The mulberries soaking in the sugar, and the mulberries cooking.
Almost three years ago I planted a mulberry tree next to our shed. At that stage it was little more than a twig with two leaves on it. It was difficult to imagine that in three short years it's branches would be so heavy with fruit that I would happily allow the birds to take their fill and still be filling a colander with fruit each day. I feel rich with fruit! And to celebrate I have been sharing it with my neighbours, freezing it for when the tree is exhausted and turning my hand to jam making.
I've attempted Mulberry jam in the past with limited success. My first batch wouldn't set and jars and jars of runny jam went to waste. My second batch I overcooked in an effort to right the wrongs of my first batch. This time the contents of my jars was something like a fruit toffee, though less edible. This week though I found satisfaction! I cooked a batch of jam that made me proud and which has been covering muffins and crumpets ever since.
Wash the fruit and twist the stems from the top - you can pinch them off too, but this hurts your fingers after awhile.
Weigh your Mulberries and sugar, you want about the same amount of fruit as sugar, though you can try using a little less sugar.
Place fruit in your biggest saucepan - I use a stock pot - and cover with sugar. Mix and leave for an hour.
Meanwhile, wash up your jam jars and heat your oven up on to a low heat (80 degrees) and place jars inside to sterilise them. Place a saucepan in the freezer.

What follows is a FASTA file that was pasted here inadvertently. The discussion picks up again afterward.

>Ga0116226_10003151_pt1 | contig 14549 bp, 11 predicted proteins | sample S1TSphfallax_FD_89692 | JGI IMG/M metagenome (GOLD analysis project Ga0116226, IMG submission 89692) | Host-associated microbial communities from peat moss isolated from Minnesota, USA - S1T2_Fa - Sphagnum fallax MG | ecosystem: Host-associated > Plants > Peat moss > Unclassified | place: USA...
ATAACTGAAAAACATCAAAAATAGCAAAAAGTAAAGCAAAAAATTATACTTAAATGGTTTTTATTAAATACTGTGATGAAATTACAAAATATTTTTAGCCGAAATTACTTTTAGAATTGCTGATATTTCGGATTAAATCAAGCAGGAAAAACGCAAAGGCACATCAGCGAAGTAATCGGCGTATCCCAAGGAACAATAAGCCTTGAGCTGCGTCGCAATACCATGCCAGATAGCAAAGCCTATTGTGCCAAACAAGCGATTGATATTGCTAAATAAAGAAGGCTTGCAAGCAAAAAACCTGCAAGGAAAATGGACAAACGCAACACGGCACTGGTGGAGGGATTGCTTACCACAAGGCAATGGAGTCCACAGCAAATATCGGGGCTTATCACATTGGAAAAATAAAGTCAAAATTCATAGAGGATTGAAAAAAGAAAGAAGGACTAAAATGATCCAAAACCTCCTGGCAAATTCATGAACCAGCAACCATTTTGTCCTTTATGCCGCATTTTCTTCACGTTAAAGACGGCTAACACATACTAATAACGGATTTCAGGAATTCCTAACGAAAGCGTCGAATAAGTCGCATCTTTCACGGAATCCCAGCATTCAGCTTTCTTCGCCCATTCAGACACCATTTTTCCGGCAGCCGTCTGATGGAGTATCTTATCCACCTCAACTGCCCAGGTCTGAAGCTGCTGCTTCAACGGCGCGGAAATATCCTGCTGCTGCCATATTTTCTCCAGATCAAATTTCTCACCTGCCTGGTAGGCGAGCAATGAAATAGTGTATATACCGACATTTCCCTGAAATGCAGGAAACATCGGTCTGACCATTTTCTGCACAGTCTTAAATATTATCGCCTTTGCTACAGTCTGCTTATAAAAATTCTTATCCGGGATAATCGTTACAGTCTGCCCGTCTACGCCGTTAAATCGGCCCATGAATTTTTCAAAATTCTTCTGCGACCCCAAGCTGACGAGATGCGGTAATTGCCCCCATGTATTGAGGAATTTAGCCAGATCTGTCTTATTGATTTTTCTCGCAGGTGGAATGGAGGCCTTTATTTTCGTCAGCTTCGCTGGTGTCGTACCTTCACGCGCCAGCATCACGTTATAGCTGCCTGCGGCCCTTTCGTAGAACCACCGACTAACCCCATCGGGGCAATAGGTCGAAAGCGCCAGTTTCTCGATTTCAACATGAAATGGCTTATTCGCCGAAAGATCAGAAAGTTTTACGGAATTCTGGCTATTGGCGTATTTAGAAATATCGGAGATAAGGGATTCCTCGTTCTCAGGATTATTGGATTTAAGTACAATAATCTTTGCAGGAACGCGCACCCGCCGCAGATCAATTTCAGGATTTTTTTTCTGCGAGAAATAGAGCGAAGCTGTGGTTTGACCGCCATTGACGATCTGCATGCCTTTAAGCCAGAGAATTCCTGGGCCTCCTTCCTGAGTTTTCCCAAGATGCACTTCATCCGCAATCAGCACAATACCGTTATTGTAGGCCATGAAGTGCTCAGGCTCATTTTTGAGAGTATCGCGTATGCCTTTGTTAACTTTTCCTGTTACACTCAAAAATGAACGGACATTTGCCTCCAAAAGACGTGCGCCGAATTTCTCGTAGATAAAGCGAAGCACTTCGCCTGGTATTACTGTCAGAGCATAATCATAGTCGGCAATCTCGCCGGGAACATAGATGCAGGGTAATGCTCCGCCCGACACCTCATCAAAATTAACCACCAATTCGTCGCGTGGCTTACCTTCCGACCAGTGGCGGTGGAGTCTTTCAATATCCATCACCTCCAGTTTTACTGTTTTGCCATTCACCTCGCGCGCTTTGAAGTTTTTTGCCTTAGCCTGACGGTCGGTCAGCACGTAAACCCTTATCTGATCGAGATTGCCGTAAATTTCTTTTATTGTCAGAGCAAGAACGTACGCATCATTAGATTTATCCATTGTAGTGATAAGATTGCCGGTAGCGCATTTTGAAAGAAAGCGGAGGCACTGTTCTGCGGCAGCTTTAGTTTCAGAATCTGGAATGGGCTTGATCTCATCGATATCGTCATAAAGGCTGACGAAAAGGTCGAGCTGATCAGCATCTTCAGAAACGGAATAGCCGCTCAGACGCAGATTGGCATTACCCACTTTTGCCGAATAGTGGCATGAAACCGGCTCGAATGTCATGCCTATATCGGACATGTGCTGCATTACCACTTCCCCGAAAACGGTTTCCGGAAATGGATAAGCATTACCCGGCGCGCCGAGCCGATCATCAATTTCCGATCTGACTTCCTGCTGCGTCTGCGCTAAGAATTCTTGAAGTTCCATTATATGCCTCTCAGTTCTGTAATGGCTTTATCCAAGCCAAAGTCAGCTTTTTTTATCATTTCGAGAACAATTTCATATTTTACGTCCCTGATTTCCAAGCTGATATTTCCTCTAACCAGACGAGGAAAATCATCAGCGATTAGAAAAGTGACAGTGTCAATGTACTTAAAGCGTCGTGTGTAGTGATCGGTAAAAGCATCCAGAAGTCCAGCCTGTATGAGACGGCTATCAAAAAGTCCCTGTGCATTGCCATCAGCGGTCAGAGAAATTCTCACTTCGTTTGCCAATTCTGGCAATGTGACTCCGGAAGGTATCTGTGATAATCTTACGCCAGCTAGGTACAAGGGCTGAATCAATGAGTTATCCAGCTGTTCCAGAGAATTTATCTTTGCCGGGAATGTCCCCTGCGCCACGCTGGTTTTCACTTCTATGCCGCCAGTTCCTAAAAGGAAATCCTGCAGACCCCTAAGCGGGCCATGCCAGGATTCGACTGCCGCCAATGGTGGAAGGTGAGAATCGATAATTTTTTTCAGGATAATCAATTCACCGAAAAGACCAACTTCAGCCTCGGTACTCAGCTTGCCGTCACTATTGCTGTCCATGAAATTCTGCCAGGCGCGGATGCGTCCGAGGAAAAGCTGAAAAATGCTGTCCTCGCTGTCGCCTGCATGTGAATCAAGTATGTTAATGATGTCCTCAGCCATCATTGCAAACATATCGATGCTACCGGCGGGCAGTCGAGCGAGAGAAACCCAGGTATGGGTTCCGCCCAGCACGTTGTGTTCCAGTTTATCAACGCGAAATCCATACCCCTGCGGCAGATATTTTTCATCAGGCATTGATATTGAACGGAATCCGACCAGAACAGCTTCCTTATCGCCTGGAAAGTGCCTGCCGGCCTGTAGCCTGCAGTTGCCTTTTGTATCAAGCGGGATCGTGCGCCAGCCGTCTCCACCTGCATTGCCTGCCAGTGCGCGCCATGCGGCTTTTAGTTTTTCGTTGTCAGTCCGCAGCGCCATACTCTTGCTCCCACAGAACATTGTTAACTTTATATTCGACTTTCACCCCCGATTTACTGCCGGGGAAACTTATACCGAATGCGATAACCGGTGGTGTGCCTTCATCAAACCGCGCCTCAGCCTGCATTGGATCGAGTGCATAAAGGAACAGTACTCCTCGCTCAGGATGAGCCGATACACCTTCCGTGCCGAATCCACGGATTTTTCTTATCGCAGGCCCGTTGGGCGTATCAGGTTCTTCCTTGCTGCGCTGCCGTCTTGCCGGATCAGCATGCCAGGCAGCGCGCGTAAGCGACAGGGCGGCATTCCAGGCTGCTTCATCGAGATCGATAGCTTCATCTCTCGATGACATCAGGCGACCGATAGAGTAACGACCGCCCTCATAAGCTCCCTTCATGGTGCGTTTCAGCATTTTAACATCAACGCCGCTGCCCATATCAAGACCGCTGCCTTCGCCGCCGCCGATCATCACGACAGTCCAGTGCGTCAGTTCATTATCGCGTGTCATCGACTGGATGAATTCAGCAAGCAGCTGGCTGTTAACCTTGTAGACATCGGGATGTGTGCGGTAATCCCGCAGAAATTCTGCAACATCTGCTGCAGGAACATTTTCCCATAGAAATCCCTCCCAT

Add lemon juice to fruit and sugar, bring to the boil while mixing.
Allow mixture to bubble up and skim the foam off the top.
Turn down to a rolling boil and keep stirring so the jam doesn't burn or stick to the bottom of the pan. Cook for approx. 20 minutes, or until mixture seems less runny.
Take a teaspoon of the liquid mixture and drip it across the plate from the freezer. This cools the boiling liquid so you can see if the jam has 'set' or not. This step confused me at first. I wasn't sure how to tell if it has set or not. What you are looking for is for your drips to behave like store brought jam. So when you push your fingernail through the drip, the mixture should part and not run back together again. If it does, keep cooking and try again in another ten minutes. If the mixture bunches up and stays separated, it has set and you need to turn the heat off.
Using your tongs to remove the jars from the oven and place the funnel in the mouth of one of the jars. I use a measuring cup with a lip to scoop up the jam mixture and pour it in to the jar. Be careful, it's hot! And hot jam burns! Leave a couple of centimeters room at the top of the jar.
Pop on your lids, turn the jars upside and leave them to cool and they are ready to eat.
If you aren't going to eat them straight away, and you want to store the jam for up to twelve months, you will need to use a water bath method to kill any bacteria in the jar.
Wash out your stock pot and fill it up half way with hot water. Bring it to the boil with a tea towel in the bottom. Place the jars in on top of the tea towel - this helps to avoid them from breaking or cracking on the bottom of the pan - making sure they are covered with water and bring the water back up to the boil and leave it to boil for about an hour.
Remove jars with tongs and let cool overnight.
Store in a dark, cool cupboard for up to a year.
Happy jam making!